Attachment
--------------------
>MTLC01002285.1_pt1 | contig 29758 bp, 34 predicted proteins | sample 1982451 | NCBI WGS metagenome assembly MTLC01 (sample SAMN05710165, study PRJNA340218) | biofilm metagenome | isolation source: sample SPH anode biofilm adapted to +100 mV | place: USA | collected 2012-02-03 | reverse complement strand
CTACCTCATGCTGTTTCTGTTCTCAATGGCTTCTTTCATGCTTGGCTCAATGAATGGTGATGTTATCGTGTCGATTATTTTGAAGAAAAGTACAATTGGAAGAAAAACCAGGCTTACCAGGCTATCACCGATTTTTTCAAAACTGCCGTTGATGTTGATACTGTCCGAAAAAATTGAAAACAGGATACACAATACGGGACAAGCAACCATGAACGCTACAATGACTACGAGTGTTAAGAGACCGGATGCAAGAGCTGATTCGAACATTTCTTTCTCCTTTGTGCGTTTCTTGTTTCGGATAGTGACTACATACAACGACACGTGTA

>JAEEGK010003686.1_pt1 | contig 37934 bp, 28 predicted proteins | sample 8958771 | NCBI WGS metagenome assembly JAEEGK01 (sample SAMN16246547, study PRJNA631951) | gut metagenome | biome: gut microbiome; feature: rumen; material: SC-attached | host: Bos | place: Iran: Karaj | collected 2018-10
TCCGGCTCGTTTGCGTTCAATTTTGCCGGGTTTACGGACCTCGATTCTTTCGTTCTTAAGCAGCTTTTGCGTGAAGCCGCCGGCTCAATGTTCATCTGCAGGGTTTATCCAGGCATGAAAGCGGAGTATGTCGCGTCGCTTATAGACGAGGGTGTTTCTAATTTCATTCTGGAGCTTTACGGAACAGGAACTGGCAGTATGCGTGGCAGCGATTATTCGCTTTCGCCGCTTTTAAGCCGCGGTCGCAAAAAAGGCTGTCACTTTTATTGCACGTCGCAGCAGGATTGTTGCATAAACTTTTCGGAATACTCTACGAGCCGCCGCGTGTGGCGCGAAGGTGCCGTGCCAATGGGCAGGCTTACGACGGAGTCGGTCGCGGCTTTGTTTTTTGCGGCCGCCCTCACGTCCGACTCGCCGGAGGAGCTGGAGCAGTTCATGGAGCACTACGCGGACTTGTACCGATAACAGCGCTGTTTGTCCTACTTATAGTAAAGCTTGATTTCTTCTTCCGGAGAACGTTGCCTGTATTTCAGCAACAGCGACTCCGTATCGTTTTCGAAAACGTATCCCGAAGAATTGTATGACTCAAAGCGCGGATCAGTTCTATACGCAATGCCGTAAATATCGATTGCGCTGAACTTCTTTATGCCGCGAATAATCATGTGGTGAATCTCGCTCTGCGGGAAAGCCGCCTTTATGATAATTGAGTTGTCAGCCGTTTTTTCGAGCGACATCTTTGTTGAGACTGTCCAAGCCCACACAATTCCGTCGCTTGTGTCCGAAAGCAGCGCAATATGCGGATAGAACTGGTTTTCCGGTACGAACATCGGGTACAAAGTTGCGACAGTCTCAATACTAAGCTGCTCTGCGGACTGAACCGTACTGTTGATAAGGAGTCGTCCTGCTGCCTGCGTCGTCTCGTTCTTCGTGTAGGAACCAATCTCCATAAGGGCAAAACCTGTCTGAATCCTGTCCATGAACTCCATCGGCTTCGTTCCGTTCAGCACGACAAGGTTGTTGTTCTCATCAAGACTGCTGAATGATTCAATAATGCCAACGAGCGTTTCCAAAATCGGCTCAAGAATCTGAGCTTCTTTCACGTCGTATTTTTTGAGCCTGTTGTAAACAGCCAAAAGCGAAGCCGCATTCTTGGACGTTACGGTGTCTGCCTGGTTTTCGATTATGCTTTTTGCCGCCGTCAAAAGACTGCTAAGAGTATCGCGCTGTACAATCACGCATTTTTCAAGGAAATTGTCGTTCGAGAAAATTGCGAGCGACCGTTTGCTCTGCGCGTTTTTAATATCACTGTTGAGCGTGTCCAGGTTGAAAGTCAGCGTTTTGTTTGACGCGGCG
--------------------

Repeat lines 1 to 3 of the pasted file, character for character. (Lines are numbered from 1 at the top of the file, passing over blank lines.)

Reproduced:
>MTLC01002285.1_pt1 | contig 29758 bp, 34 predicted proteins | sample 1982451 | NCBI WGS metagenome assembly MTLC01 (sample SAMN05710165, study PRJNA340218) | biofilm metagenome | isolation source: sample SPH anode biofilm adapted to +100 mV | place: USA | collected 2012-02-03 | reverse complement strand
CTACCTCATGCTGTTTCTGTTCTCAATGGCTTCTTTCATGCTTGGCTCAATGAATGGTGATGTTATCGTGTCGATTATTTTGAAGAAAAGTACAATTGGAAGAAAAACCAGGCTTACCAGGCTATCACCGATTTTTTCAAAACTGCCGTTGATGTTGATACTGTCCGAAAAAATTGAAAACAGGATACACAATACGGGACAAGCAACCATGAACGCTACAATGACTACGAGTGTTAAGAGACCGGATGCAAGAGCTGATTCGAACATTTCTTTCTCCTTTGTGCGTTTCTTGTTTCGGATAGTGACTACATACAACGACACGTGTA

>JAEEGK010003686.1_pt1 | contig 37934 bp, 28 predicted proteins | sample 8958771 | NCBI WGS metagenome assembly JAEEGK01 (sample SAMN16246547, study PRJNA631951) | gut metagenome | biome: gut microbiome; feature: rumen; material: SC-attached | host: Bos | place: Iran: Karaj | collected 2018-10